Is Shar Pei Training Really Neccessary?

If you’re considering adopting a Shar Pei, or even if you’ve already brought one home, you may have asked yourself the question “do I really need to train him?”. The quick answer to this question, is “yes”. In fact, no matter what breed of dog you have, it’s very important to teach some basic commands and behaviors in order to coexist happily, comfortably, and safely.

When you really think about it, whether you actually take your Shar Pei to a formal training course or not, you will be providing that dog with a form of training. The problem is that if you don’t add a bit of formal obedience training into the mix, you won’t know whether this teaching is for behaviors that you want or not. After all, without consciously knowing what you’re doing, you could be sending your dog the message that you are a pushover and that he or she is actually the one in control of the household, that it’s alright to drink out of the toilet, or that growling at the mailman is allowed.

The thing is, Shar Peis actually want to be trained. It’s ingrained in their nature to desire instruction and guidance so that they can find their place in the “pack” that is your family. So if you want to do both yourself and your pooch a favor, give him or her the lessons that are both craved and necessary.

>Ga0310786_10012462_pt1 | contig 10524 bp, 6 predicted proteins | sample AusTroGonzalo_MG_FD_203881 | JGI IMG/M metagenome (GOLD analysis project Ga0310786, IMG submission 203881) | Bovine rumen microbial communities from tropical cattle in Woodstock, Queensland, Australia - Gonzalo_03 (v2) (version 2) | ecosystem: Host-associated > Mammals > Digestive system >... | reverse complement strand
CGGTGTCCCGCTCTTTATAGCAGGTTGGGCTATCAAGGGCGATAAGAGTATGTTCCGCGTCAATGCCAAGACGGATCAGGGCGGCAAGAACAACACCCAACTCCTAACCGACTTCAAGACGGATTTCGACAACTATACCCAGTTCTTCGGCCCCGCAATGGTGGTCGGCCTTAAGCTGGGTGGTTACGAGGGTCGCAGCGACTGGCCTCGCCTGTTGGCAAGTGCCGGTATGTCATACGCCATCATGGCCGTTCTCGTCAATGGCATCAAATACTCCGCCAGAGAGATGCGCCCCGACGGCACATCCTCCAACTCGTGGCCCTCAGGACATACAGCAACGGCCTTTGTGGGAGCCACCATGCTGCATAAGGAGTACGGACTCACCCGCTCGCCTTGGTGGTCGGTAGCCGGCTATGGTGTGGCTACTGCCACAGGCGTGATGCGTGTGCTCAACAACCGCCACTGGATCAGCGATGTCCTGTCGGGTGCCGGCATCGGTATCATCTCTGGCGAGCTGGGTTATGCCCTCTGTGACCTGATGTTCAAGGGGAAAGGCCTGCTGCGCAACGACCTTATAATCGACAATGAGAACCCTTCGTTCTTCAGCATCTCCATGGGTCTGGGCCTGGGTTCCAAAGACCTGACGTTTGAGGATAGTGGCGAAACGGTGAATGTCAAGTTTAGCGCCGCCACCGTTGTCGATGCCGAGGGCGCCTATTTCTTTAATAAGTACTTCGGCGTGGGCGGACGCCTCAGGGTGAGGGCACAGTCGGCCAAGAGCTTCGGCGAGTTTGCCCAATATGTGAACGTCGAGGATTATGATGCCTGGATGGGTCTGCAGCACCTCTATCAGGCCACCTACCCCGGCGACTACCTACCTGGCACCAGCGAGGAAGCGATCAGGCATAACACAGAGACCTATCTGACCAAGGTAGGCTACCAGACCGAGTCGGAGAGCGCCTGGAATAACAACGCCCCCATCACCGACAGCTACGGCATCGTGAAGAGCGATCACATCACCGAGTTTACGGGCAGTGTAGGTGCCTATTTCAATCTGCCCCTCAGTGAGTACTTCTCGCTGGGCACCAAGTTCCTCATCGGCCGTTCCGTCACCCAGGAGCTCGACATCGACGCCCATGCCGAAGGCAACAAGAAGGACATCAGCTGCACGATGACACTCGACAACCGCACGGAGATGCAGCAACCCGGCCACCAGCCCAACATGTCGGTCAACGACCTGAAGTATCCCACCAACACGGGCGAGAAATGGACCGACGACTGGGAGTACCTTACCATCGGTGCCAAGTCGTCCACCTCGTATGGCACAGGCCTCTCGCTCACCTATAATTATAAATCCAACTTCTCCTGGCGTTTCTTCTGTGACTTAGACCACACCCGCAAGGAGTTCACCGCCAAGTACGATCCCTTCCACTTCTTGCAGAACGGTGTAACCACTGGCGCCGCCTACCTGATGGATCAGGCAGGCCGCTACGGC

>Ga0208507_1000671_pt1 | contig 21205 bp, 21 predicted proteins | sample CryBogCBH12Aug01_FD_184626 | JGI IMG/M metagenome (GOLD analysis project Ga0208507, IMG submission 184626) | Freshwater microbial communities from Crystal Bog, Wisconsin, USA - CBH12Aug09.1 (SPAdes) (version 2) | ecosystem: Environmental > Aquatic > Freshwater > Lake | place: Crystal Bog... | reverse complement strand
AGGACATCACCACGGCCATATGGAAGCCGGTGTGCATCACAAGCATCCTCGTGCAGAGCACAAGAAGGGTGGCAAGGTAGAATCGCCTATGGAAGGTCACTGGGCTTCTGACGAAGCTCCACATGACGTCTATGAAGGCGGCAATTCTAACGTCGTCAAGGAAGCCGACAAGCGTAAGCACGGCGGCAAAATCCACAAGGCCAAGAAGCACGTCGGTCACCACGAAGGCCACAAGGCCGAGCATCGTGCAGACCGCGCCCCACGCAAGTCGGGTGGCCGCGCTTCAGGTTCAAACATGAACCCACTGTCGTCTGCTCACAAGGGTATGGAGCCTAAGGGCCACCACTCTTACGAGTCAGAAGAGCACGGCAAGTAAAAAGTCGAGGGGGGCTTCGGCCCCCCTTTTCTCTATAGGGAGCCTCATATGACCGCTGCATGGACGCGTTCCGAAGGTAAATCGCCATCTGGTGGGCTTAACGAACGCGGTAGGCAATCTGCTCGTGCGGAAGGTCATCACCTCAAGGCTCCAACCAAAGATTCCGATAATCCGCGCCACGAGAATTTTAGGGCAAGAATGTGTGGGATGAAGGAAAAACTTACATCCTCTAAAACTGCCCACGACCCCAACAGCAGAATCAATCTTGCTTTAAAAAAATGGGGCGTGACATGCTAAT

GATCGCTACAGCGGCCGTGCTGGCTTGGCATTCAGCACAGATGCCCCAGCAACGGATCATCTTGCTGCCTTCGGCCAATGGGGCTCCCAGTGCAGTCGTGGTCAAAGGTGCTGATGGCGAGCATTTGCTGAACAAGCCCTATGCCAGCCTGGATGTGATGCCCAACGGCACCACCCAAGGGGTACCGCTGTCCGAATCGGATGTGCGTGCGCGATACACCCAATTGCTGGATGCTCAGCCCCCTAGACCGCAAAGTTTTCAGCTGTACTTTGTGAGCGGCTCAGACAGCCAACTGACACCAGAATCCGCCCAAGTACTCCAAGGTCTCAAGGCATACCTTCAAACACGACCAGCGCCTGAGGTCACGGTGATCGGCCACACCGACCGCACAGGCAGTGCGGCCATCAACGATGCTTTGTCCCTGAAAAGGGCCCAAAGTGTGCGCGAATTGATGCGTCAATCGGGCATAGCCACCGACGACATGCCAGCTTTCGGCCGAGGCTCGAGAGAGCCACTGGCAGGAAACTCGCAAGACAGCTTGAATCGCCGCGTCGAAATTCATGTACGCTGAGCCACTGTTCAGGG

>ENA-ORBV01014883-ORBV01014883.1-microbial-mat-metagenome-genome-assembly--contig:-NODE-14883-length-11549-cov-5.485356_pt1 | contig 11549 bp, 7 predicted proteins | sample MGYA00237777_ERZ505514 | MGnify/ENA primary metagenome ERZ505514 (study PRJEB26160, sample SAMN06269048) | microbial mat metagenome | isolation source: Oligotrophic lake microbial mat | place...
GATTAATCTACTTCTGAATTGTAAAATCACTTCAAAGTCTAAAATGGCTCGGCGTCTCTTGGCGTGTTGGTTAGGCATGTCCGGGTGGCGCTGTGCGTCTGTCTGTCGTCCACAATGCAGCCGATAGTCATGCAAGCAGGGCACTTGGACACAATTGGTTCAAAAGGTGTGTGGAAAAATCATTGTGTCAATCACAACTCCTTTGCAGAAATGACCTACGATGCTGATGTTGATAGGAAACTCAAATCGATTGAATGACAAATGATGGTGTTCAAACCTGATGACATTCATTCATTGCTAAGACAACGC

It may seem strange to think of training a Shar Pei in this way, but it’s true. Yes, you are giving a command that the dog must follow, but at the same time, by building a communication between you and your pet, you’ll build significant confidence in your dog and strength in your relationship with him or her. By teaching your dog to follow certain basic commands, by showing him where it is important to do his business, and by eliminating undesirable behaviors such as digging and barking, you’ll have a new canine family member who is respectful, responds to your wishes, and listens to what you’re telling him.

The fact is that trained Shar Pei dogs make better family members and are far more unlikely to wind up being surrendered to an animal shelter because things have become too difficult to manage and the bad habits that have formed in the dog are too tough to break.


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